The More I See
The Underworld, London
The More I See feature ex-Prodigy guitarist Gizz Butt on guitar and are the result of Gizz’s misspent youth spent listening to equal parts metal and punk, cutting his teeth in metal inspired punk bands like The Desecrators and English Dogs, he found brief fame as the punk guitarist in the Prodigy during their controversial hit single period, before returning to relative obscurity with melodic punks Janus Stark then seeing a return to a more metal approach with The More I See. And in many ways they are the ideal support band for Exodus tonight as they have their roots firmly set in the eighties thrash metal explosion that tonight’s headliners hail from. It’s a shame that a muted response from a crowd only really interested in the headliners and a seemingly endless succession of technical problems stop the band from really getting into their stride, but for the most part, they play a solid competent set of old school metal thrills.
Exodus were originally formed back in 1982 by guitarist Gary Holt and future Metallica man Kirk Hammet and were one of the most exciting and powerful metal bands of the era, creating one of the genre’s true classics in their debut release ‘Bonded By Blood’ – a record that is twice as vicious and fast as Metallica’s debut and only really bettered by Slayer in the aggression stakes. However, Exodus have had more then their fair share of bad luck over the years and have been plagued by line-up problems and the tragic and sudden death of original singer Paul Baloff in 2002. But this is not a band that will be stopped easily. ‘Certain members decided they’d rather stay home than do this,’ spits an obviously pissed off Gary Holt. ‘But I will never let Exodus die!‘ And from the moment they hit the stage, they play like a band that has never been more alive! Charging straight into their first album’s title track ‘Bonded By Blood‘, the whole venue explodes in waves of energy as the new revigorated and revamped band bark and snap at the front of the stage like rabid pitbulls.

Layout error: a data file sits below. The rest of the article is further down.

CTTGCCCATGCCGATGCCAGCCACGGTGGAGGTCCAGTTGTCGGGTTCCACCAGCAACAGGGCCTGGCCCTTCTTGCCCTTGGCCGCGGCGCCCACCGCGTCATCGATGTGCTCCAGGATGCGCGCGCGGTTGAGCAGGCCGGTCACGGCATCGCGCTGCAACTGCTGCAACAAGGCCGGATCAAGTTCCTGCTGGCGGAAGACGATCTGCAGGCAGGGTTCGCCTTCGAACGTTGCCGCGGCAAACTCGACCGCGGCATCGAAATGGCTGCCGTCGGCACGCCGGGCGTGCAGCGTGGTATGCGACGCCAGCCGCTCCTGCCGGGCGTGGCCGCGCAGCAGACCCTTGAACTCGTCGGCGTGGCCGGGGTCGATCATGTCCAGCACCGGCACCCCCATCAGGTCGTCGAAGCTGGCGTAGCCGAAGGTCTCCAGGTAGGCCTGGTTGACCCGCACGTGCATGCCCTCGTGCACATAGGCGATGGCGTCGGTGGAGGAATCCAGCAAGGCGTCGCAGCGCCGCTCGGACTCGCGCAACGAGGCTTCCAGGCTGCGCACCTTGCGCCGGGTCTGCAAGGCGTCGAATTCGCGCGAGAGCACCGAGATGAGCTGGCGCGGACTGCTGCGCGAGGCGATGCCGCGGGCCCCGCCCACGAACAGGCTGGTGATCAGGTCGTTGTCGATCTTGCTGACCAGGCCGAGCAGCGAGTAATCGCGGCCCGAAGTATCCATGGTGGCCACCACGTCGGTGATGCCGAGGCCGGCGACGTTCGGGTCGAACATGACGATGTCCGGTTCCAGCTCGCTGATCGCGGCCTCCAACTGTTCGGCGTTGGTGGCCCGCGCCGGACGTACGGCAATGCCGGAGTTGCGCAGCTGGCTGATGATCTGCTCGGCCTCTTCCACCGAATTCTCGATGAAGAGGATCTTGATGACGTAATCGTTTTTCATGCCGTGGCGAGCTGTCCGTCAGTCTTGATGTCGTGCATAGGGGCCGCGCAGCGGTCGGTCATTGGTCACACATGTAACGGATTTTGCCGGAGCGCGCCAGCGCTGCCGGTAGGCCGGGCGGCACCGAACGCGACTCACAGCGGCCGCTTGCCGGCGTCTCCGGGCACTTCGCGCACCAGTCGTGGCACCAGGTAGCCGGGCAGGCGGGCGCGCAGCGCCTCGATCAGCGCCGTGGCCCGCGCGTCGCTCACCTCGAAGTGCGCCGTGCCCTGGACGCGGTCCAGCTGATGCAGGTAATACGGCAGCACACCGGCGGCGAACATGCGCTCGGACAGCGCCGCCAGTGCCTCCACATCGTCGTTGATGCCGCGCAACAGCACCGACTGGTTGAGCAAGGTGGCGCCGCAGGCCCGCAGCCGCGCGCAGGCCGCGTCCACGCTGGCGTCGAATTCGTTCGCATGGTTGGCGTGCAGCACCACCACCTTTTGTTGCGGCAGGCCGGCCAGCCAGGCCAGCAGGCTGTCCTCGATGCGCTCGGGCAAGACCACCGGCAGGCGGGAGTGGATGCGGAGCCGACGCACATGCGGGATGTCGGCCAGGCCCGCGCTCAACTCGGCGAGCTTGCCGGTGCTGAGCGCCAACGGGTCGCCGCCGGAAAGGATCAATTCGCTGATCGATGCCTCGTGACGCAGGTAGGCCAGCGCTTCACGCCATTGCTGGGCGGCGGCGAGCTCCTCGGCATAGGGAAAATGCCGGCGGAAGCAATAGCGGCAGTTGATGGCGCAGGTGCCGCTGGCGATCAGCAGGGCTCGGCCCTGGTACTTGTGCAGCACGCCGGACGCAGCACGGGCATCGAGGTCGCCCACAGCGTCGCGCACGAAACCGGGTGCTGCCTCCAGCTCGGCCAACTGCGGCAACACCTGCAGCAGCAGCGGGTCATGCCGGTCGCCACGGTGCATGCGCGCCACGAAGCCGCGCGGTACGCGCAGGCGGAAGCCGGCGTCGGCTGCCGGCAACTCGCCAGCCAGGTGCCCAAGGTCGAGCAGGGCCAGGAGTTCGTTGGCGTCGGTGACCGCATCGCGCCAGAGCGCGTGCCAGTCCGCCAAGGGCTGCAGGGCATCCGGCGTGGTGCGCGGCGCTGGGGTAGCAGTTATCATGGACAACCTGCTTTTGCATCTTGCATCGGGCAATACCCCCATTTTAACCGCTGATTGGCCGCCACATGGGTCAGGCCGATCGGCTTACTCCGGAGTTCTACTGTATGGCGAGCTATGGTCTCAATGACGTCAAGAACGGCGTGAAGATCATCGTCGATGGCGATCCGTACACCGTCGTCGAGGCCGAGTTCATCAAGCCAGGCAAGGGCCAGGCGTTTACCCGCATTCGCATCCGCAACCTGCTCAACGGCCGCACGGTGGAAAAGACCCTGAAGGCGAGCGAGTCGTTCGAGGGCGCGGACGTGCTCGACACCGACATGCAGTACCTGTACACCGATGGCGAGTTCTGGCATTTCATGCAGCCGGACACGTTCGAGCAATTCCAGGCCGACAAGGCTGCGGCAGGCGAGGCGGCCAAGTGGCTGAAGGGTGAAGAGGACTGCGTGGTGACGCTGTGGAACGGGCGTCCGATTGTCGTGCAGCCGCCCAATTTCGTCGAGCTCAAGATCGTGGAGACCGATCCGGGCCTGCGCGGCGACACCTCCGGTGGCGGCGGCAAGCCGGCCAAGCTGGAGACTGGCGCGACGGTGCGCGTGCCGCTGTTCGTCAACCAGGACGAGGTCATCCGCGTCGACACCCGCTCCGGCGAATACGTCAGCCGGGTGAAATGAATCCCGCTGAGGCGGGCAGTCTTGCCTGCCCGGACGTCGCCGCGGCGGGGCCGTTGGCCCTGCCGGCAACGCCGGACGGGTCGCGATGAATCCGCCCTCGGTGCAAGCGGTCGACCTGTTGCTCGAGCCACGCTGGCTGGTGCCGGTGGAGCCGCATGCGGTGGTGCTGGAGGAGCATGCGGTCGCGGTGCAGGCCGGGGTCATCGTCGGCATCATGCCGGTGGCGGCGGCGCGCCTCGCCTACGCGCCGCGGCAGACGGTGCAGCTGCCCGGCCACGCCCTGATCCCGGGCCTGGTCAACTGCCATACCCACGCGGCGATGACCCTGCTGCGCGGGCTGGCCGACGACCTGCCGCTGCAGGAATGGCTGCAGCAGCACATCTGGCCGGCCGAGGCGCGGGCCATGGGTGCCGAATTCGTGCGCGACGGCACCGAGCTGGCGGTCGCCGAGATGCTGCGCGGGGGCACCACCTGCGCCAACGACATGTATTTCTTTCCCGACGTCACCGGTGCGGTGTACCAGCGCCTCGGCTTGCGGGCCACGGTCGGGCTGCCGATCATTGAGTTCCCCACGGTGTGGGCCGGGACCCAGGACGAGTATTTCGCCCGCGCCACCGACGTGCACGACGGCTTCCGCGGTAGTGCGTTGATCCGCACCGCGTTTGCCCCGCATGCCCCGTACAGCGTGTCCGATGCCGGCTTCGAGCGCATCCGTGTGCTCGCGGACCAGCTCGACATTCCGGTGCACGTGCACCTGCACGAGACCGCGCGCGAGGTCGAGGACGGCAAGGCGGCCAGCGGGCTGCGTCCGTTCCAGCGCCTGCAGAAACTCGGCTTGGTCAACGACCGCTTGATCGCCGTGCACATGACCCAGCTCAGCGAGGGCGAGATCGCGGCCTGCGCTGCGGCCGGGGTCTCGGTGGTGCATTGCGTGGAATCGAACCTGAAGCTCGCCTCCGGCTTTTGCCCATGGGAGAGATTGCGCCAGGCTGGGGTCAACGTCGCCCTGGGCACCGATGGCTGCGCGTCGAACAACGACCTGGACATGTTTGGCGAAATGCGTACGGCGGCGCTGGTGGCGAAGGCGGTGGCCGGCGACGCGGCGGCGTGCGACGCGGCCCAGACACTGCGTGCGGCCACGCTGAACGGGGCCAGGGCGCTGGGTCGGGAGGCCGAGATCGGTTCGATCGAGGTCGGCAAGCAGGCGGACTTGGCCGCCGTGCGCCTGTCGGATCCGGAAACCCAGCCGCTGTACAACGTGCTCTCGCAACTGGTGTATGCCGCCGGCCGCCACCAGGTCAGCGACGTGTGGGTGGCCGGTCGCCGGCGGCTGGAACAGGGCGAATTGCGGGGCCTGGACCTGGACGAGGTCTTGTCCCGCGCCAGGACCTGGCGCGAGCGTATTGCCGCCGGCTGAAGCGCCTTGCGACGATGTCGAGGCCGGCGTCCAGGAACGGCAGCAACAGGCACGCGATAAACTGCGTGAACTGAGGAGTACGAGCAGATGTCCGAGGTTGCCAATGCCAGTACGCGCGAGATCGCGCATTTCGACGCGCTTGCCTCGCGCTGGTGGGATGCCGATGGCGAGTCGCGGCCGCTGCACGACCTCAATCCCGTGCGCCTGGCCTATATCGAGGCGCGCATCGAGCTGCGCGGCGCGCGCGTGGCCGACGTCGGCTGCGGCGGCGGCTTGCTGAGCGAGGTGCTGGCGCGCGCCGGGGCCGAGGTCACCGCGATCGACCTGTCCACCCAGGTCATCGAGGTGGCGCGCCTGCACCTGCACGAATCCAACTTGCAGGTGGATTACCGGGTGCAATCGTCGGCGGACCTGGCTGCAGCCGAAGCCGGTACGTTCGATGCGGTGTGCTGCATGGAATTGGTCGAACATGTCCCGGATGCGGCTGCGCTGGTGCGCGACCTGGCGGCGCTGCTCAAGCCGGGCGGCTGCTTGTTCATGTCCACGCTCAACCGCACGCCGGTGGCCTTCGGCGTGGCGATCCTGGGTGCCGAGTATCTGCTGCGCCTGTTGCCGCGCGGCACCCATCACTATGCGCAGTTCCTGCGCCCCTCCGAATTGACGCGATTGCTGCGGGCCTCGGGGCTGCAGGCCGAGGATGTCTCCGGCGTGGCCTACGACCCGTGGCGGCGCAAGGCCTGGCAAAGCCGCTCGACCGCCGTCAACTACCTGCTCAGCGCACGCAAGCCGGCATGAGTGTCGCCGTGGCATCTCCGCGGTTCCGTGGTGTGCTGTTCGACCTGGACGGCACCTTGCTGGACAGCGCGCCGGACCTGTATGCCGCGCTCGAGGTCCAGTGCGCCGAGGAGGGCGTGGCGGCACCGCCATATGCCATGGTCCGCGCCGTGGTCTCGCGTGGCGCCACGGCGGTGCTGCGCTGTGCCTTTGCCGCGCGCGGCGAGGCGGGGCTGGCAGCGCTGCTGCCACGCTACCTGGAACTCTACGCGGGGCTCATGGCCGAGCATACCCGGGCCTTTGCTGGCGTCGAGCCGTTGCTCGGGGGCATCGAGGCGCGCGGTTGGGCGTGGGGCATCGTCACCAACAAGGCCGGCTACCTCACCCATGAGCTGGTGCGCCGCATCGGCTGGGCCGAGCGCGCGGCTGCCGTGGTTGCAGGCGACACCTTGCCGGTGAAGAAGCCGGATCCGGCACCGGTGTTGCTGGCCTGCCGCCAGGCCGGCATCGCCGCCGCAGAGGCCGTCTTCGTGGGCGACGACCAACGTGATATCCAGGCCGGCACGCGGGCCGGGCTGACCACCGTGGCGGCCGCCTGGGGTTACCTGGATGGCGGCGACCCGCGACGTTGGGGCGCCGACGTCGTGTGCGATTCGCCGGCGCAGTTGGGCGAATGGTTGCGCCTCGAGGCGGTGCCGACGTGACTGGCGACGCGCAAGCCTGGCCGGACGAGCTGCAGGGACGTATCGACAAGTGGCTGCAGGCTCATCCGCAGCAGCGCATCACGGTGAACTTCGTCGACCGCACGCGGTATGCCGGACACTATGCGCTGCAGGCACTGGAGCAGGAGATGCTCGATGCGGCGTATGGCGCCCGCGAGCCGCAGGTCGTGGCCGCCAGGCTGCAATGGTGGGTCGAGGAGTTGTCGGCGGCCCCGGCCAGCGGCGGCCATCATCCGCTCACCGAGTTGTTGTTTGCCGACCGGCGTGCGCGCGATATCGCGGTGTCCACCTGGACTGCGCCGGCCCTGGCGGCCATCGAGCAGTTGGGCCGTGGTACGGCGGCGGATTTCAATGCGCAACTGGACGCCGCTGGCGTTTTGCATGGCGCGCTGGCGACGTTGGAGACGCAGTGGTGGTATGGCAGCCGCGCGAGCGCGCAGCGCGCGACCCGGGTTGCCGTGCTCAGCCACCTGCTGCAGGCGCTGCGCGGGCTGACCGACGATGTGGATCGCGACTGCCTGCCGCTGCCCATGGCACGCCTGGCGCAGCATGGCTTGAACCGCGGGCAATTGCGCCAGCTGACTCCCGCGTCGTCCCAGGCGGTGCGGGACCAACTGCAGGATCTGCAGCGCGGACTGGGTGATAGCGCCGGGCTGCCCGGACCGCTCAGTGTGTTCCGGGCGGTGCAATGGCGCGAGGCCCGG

New vocalist Rob Dukes is a real find. A stocky, barking bulldog of a man with a long beard, he wears an expression upon his face that is permanently pissed off and adds even higher levels of visual and aural aggression to Exodus. Combine this with quite breath-taking drumming from ex-Slayer/Forbidden drummer Paul Bastoph and you’ve got a band that lives up to it’s past and hopefully has a healthy future. The proof is in the fact that new songs suck as ‘44 Magnum Opus‘ and ‘Shudder To Think‘ mix effortlessly with older classics like ‘A Lesson In Violence‘ and ‘Toxic Waltz‘ and this is because Exodus have never lost sight of what made them great in the first place and they play and look like they’re enjoying this more than ever. Long may they continue!
Associated link: www.exodusattack.com